The authors say that it is not fully understood just why age at diagnosis and duration of diabetes are related to mortality. They did note that people with early-onset type 2 diabetes are more likely to have poorer glucose control, untreated hypertension, and hyperlipidemia.

CVS To Dominate Pharmacy Networks

It doesn’t get much more saturated than this: 99.9% of Medicare Part D beneficiaries are enrolled in prescription drug plans with preferred pharmacy networks, according to pharmacy markets expert Adam J. Fein of Pembroke Consulting. Fein writes on his pharma blog, Drug Channels, that “as long as pharmacies accept lower reimbursements in exchange for increasing or maintaining store traffic, preferred networks will continue to dominate the marketplace.”

The winners among the Part D preferred pharmacy networks are willing to trade lower prescription profit margins for larger market share.

Walmart and Walgreens still dominate the market of Part D plans with preferred pharmacy networks, but CVS is catching up.

CVS pharmacies are preferred in plans that enrolled 8.5 million people in 2018, compared with fewer than 300,000 people enrolled in CVS retail pharmacies in 2017.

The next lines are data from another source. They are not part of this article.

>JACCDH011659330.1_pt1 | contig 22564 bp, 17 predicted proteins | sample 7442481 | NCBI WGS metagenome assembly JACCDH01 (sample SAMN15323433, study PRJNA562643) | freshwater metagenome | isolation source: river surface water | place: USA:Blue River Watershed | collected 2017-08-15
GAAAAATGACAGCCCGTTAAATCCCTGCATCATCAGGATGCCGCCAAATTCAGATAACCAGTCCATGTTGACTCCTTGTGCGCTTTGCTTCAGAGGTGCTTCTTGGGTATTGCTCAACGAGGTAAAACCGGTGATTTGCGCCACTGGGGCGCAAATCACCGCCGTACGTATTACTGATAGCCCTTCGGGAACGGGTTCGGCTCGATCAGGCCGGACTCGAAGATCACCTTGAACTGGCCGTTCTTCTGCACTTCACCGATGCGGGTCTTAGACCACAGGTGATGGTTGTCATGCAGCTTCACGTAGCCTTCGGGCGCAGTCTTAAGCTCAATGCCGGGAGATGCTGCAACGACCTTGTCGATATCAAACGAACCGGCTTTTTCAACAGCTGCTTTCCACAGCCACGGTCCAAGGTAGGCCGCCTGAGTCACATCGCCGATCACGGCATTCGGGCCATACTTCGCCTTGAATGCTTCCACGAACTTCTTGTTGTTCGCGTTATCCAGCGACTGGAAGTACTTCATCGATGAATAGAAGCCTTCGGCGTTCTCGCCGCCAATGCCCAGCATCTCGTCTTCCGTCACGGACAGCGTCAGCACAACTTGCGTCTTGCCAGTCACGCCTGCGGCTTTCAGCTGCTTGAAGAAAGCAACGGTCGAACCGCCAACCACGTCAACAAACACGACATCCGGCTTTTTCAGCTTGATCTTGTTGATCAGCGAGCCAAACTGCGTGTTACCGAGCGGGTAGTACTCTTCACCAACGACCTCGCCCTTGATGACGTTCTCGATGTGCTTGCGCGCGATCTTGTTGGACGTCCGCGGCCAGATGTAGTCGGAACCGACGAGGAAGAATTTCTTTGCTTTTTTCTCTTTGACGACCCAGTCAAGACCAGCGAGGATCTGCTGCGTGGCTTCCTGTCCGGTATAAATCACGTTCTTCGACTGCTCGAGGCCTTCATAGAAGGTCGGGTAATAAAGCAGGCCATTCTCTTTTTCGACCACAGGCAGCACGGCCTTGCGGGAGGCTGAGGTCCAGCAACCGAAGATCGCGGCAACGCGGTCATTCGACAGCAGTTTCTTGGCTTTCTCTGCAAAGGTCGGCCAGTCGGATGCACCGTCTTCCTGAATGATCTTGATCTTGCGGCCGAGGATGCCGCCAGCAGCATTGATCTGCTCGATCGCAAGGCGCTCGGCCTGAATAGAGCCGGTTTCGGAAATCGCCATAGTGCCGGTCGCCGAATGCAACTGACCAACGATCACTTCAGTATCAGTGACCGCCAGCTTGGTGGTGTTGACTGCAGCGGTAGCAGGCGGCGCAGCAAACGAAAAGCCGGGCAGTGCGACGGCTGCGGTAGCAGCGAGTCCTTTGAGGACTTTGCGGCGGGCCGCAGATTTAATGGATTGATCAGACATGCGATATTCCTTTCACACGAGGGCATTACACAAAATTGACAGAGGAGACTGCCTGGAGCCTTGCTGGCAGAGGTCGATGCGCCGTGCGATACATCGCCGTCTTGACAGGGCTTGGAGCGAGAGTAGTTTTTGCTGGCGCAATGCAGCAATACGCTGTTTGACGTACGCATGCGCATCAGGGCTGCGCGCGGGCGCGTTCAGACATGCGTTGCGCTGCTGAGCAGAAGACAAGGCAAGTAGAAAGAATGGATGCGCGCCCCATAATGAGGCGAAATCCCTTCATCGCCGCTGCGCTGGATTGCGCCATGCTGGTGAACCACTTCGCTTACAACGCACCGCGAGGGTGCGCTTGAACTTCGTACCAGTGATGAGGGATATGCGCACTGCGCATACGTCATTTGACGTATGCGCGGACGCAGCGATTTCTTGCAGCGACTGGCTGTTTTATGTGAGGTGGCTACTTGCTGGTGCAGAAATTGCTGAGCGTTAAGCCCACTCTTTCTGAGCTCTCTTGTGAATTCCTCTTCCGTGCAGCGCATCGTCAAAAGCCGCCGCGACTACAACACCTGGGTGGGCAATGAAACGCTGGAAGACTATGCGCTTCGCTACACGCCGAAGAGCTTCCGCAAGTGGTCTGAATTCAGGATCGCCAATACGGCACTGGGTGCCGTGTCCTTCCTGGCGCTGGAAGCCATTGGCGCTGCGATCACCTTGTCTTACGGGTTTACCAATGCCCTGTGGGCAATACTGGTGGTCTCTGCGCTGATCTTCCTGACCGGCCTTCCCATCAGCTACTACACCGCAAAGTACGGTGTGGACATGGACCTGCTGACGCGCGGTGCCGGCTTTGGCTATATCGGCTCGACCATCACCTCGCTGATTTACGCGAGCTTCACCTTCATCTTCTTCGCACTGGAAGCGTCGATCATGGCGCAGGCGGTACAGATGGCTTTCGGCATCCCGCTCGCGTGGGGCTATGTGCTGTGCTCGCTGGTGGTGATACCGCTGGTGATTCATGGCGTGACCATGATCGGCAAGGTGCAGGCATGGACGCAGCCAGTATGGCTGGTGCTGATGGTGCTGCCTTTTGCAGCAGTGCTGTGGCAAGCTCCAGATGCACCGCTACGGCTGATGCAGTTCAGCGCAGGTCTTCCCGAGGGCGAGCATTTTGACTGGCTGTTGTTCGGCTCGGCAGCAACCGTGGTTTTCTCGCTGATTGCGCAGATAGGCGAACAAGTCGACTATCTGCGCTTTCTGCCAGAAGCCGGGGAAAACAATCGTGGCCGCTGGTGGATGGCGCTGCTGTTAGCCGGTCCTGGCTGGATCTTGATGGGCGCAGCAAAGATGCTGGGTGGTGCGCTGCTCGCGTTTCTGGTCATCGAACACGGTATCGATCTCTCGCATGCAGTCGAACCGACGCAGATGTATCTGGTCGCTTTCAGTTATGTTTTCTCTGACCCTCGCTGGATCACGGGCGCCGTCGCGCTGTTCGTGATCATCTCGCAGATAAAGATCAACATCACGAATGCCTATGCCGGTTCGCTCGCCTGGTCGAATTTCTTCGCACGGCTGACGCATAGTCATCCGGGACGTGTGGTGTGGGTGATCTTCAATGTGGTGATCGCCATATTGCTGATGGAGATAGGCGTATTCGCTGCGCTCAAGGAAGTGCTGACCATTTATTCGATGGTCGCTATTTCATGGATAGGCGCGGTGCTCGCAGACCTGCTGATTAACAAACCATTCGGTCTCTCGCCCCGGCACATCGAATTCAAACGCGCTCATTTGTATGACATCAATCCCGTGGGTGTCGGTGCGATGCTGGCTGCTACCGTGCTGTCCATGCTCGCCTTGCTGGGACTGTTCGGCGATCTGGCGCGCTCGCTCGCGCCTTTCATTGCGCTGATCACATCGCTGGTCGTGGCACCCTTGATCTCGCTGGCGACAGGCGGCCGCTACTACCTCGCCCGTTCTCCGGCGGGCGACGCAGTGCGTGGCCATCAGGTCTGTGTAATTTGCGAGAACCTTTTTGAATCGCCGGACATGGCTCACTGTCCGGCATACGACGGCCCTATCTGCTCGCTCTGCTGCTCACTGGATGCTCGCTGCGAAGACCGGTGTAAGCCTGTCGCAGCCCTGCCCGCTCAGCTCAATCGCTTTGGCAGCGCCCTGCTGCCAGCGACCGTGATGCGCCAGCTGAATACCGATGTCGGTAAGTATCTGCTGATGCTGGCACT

That puts it just behind Walgreens, which has 8.7 million people signed up for its preferred pharmacy network. Walmart still leads, with 11.5 million people enrolled in its plans.

Then, there is what Fein refers to as “poor Rite Aid,” which is playing a “losing hand.”

“For 2018, it is preferred only in the plan sponsored by EnvisionRx, the PBM that it acquired in 2015,” Fein writes. The EnvisionRx-sponsored plan enrolled fewer than 500,000 members, though its enrollment grew by 65% over 2017.

Opioid Overdoses In Children Soar

The number of children ages 1 to 17 admitted to hospitals for an overdose of opioids nearly doubled from 797 patients between 2004 and 2007 and 1,504 between 2012 and 2015, according to a study in Pediatrics.